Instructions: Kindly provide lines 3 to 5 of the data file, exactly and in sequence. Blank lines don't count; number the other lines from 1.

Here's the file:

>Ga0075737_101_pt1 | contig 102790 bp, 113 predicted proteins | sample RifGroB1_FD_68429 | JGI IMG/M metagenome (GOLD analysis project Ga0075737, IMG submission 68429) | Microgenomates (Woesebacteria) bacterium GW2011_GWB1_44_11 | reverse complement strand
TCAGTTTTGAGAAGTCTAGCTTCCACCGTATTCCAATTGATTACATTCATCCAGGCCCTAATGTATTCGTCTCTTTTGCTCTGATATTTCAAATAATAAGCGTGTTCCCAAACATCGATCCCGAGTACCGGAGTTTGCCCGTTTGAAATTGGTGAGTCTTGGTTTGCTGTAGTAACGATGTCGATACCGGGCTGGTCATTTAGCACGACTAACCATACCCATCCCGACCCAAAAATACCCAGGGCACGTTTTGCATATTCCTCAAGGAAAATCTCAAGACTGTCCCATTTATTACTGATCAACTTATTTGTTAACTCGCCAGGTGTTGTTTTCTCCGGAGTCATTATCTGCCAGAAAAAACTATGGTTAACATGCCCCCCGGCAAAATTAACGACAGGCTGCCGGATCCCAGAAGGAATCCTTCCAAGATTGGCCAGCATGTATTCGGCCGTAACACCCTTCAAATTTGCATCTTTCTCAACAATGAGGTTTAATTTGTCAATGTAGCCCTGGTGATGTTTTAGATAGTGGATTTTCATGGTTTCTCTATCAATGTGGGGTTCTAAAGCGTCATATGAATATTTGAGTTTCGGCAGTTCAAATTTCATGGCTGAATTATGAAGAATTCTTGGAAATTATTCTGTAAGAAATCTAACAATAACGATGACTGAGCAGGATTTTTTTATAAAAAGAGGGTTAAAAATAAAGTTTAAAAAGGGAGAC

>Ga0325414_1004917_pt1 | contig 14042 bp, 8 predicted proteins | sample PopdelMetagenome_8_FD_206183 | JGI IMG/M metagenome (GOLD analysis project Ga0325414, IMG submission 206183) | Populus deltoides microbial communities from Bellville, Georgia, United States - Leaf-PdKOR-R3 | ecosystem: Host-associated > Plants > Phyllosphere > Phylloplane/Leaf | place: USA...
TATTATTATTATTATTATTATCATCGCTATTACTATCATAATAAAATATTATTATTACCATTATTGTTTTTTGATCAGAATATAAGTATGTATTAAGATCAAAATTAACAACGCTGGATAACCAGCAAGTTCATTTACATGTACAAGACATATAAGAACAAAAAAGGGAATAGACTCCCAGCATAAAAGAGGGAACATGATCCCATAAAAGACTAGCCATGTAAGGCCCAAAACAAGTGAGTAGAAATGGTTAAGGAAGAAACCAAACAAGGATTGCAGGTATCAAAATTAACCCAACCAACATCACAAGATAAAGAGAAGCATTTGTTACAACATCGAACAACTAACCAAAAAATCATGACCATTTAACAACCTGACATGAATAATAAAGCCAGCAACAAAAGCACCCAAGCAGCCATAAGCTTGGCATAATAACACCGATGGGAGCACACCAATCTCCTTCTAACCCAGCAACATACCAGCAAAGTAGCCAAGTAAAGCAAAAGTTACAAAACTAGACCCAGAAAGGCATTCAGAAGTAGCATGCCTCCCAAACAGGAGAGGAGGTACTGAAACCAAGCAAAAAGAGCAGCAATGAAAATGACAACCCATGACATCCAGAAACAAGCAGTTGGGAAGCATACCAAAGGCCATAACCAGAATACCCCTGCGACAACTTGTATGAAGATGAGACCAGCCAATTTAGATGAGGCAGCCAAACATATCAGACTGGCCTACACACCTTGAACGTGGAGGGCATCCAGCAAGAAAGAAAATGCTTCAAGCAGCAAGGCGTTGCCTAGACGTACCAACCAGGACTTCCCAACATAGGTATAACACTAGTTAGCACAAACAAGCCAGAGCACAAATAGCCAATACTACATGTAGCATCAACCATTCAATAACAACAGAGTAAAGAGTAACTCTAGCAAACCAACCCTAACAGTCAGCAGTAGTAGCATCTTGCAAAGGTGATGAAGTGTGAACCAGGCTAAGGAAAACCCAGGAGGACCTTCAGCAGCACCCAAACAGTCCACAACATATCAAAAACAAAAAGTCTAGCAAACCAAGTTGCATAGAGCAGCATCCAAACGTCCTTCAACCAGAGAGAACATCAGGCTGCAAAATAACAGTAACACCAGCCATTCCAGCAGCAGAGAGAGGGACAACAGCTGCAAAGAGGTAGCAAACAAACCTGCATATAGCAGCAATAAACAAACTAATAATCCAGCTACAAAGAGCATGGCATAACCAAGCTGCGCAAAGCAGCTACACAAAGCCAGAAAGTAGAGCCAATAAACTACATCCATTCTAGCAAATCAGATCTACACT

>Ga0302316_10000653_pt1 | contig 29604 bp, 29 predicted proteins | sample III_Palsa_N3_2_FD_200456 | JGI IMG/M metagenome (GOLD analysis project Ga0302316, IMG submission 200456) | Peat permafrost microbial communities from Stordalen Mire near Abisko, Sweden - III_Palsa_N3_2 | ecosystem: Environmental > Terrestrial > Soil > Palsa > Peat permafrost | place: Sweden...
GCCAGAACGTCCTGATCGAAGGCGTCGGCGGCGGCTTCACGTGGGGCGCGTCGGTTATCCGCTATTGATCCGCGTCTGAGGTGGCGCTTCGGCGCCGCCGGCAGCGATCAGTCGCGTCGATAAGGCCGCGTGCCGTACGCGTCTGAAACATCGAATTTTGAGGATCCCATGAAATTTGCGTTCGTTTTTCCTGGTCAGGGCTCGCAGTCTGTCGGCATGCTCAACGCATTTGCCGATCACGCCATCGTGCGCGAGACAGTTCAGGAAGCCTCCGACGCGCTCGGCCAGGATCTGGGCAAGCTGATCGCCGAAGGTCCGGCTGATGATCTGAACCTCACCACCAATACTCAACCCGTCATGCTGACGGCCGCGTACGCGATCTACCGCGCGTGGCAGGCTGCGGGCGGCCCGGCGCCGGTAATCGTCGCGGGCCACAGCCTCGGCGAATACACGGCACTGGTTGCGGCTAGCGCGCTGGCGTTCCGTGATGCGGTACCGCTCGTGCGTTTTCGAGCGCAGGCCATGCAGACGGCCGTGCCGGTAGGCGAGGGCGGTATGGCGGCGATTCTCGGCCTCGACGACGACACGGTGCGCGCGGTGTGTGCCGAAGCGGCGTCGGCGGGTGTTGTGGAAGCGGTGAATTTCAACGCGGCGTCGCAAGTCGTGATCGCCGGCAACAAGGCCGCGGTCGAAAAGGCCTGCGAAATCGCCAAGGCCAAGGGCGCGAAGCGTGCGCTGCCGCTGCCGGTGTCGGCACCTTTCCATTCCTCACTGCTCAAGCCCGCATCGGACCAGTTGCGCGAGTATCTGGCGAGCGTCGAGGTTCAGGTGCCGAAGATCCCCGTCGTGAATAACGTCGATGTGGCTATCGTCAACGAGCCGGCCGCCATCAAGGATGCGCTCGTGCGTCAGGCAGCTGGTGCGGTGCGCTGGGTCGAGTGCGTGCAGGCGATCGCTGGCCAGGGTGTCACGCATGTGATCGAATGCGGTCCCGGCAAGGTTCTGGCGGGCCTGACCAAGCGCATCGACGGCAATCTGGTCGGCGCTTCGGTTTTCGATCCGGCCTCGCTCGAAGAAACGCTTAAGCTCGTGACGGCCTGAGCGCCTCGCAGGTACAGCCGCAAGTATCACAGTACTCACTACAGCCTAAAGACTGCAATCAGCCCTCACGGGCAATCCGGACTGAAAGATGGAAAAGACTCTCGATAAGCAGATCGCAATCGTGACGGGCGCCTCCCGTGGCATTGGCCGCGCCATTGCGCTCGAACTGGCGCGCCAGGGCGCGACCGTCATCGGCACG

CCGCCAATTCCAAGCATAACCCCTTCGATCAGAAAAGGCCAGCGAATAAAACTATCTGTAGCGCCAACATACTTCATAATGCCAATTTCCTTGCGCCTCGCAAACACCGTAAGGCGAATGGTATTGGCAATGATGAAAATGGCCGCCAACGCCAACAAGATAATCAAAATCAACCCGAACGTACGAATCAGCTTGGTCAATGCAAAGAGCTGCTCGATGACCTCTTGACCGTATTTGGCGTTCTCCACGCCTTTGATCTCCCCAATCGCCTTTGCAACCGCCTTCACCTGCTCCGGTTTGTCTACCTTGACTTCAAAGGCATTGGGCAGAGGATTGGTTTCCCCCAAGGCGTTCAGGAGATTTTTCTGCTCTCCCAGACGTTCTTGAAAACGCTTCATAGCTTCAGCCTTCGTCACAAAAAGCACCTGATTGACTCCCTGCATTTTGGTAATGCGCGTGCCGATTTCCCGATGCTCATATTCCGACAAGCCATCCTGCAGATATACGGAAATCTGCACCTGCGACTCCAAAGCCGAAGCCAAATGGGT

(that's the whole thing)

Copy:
>Ga0325414_1004917_pt1 | contig 14042 bp, 8 predicted proteins | sample PopdelMetagenome_8_FD_206183 | JGI IMG/M metagenome (GOLD analysis project Ga0325414, IMG submission 206183) | Populus deltoides microbial communities from Bellville, Georgia, United States - Leaf-PdKOR-R3 | ecosystem: Host-associated > Plants > Phyllosphere > Phylloplane/Leaf | place: USA...
TATTATTATTATTATTATTATCATCGCTATTACTATCATAATAAAATATTATTATTACCATTATTGTTTTTTGATCAGAATATAAGTATGTATTAAGATCAAAATTAACAACGCTGGATAACCAGCAAGTTCATTTACATGTACAAGACATATAAGAACAAAAAAGGGAATAGACTCCCAGCATAAAAGAGGGAACATGATCCCATAAAAGACTAGCCATGTAAGGCCCAAAACAAGTGAGTAGAAATGGTTAAGGAAGAAACCAAACAAGGATTGCAGGTATCAAAATTAACCCAACCAACATCACAAGATAAAGAGAAGCATTTGTTACAACATCGAACAACTAACCAAAAAATCATGACCATTTAACAACCTGACATGAATAATAAAGCCAGCAACAAAAGCACCCAAGCAGCCATAAGCTTGGCATAATAACACCGATGGGAGCACACCAATCTCCTTCTAACCCAGCAACATACCAGCAAAGTAGCCAAGTAAAGCAAAAGTTACAAAACTAGACCCAGAAAGGCATTCAGAAGTAGCATGCCTCCCAAACAGGAGAGGAGGTACTGAAACCAAGCAAAAAGAGCAGCAATGAAAATGACAACCCATGACATCCAGAAACAAGCAGTTGGGAAGCATACCAAAGGCCATAACCAGAATACCCCTGCGACAACTTGTATGAAGATGAGACCAGCCAATTTAGATGAGGCAGCCAAACATATCAGACTGGCCTACACACCTTGAACGTGGAGGGCATCCAGCAAGAAAGAAAATGCTTCAAGCAGCAAGGCGTTGCCTAGACGTACCAACCAGGACTTCCCAACATAGGTATAACACTAGTTAGCACAAACAAGCCAGAGCACAAATAGCCAATACTACATGTAGCATCAACCATTCAATAACAACAGAGTAAAGAGTAACTCTAGCAAACCAACCCTAACAGTCAGCAGTAGTAGCATCTTGCAAAGGTGATGAAGTGTGAACCAGGCTAAGGAAAACCCAGGAGGACCTTCAGCAGCACCCAAACAGTCCACAACATATCAAAAACAAAAAGTCTAGCAAACCAAGTTGCATAGAGCAGCATCCAAACGTCCTTCAACCAGAGAGAACATCAGGCTGCAAAATAACAGTAACACCAGCCATTCCAGCAGCAGAGAGAGGGACAACAGCTGCAAAGAGGTAGCAAACAAACCTGCATATAGCAGCAATAAACAAACTAATAATCCAGCTACAAAGAGCATGGCATAACCAAGCTGCGCAAAGCAGCTACACAAAGCCAGAAAGTAGAGCCAATAAACTACATCCATTCTAGCAAATCAGATCTACACT

>Ga0302316_10000653_pt1 | contig 29604 bp, 29 predicted proteins | sample III_Palsa_N3_2_FD_200456 | JGI IMG/M metagenome (GOLD analysis project Ga0302316, IMG submission 200456) | Peat permafrost microbial communities from Stordalen Mire near Abisko, Sweden - III_Palsa_N3_2 | ecosystem: Environmental > Terrestrial > Soil > Palsa > Peat permafrost | place: Sweden...